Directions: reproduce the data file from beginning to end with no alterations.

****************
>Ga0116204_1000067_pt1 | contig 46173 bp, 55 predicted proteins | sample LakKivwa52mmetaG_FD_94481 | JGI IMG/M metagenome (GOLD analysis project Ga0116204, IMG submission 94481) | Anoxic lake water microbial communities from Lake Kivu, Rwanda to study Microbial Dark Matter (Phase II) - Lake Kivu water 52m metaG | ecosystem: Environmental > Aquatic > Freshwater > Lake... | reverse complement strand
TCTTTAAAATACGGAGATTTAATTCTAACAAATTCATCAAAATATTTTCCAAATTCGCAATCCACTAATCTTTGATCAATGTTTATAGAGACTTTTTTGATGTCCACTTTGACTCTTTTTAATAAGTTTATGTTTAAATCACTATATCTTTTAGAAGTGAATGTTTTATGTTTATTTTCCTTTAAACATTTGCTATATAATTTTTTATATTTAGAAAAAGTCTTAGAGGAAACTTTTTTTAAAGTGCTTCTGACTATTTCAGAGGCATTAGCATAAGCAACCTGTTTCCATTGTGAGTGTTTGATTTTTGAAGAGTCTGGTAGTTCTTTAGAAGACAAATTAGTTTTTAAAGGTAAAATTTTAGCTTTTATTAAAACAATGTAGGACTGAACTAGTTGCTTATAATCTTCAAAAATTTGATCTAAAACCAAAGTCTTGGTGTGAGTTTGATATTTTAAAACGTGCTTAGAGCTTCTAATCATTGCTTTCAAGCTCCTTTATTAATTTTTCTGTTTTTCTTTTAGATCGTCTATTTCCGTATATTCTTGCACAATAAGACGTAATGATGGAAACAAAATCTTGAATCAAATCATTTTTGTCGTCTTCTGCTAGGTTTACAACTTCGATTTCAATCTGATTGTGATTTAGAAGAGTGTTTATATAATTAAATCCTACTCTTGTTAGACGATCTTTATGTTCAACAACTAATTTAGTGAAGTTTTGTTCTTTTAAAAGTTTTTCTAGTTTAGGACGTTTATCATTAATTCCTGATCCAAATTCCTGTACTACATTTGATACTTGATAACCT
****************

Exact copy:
>Ga0116204_1000067_pt1 | contig 46173 bp, 55 predicted proteins | sample LakKivwa52mmetaG_FD_94481 | JGI IMG/M metagenome (GOLD analysis project Ga0116204, IMG submission 94481) | Anoxic lake water microbial communities from Lake Kivu, Rwanda to study Microbial Dark Matter (Phase II) - Lake Kivu water 52m metaG | ecosystem: Environmental > Aquatic > Freshwater > Lake... | reverse complement strand
TCTTTAAAATACGGAGATTTAATTCTAACAAATTCATCAAAATATTTTCCAAATTCGCAATCCACTAATCTTTGATCAATGTTTATAGAGACTTTTTTGATGTCCACTTTGACTCTTTTTAATAAGTTTATGTTTAAATCACTATATCTTTTAGAAGTGAATGTTTTATGTTTATTTTCCTTTAAACATTTGCTATATAATTTTTTATATTTAGAAAAAGTCTTAGAGGAAACTTTTTTTAAAGTGCTTCTGACTATTTCAGAGGCATTAGCATAAGCAACCTGTTTCCATTGTGAGTGTTTGATTTTTGAAGAGTCTGGTAGTTCTTTAGAAGACAAATTAGTTTTTAAAGGTAAAATTTTAGCTTTTATTAAAACAATGTAGGACTGAACTAGTTGCTTATAATCTTCAAAAATTTGATCTAAAACCAAAGTCTTGGTGTGAGTTTGATATTTTAAAACGTGCTTAGAGCTTCTAATCATTGCTTTCAAGCTCCTTTATTAATTTTTCTGTTTTTCTTTTAGATCGTCTATTTCCGTATATTCTTGCACAATAAGACGTAATGATGGAAACAAAATCTTGAATCAAATCATTTTTGTCGTCTTCTGCTAGGTTTACAACTTCGATTTCAATCTGATTGTGATTTAGAAGAGTGTTTATATAATTAAATCCTACTCTTGTTAGACGATCTTTATGTTCAACAACTAATTTAGTGAAGTTTTGTTCTTTTAAAAGTTTTTCTAGTTTAGGACGTTTATCATTAATTCCTGATCCAAATTCCTGTACTACATTTGATACTTGATAACCT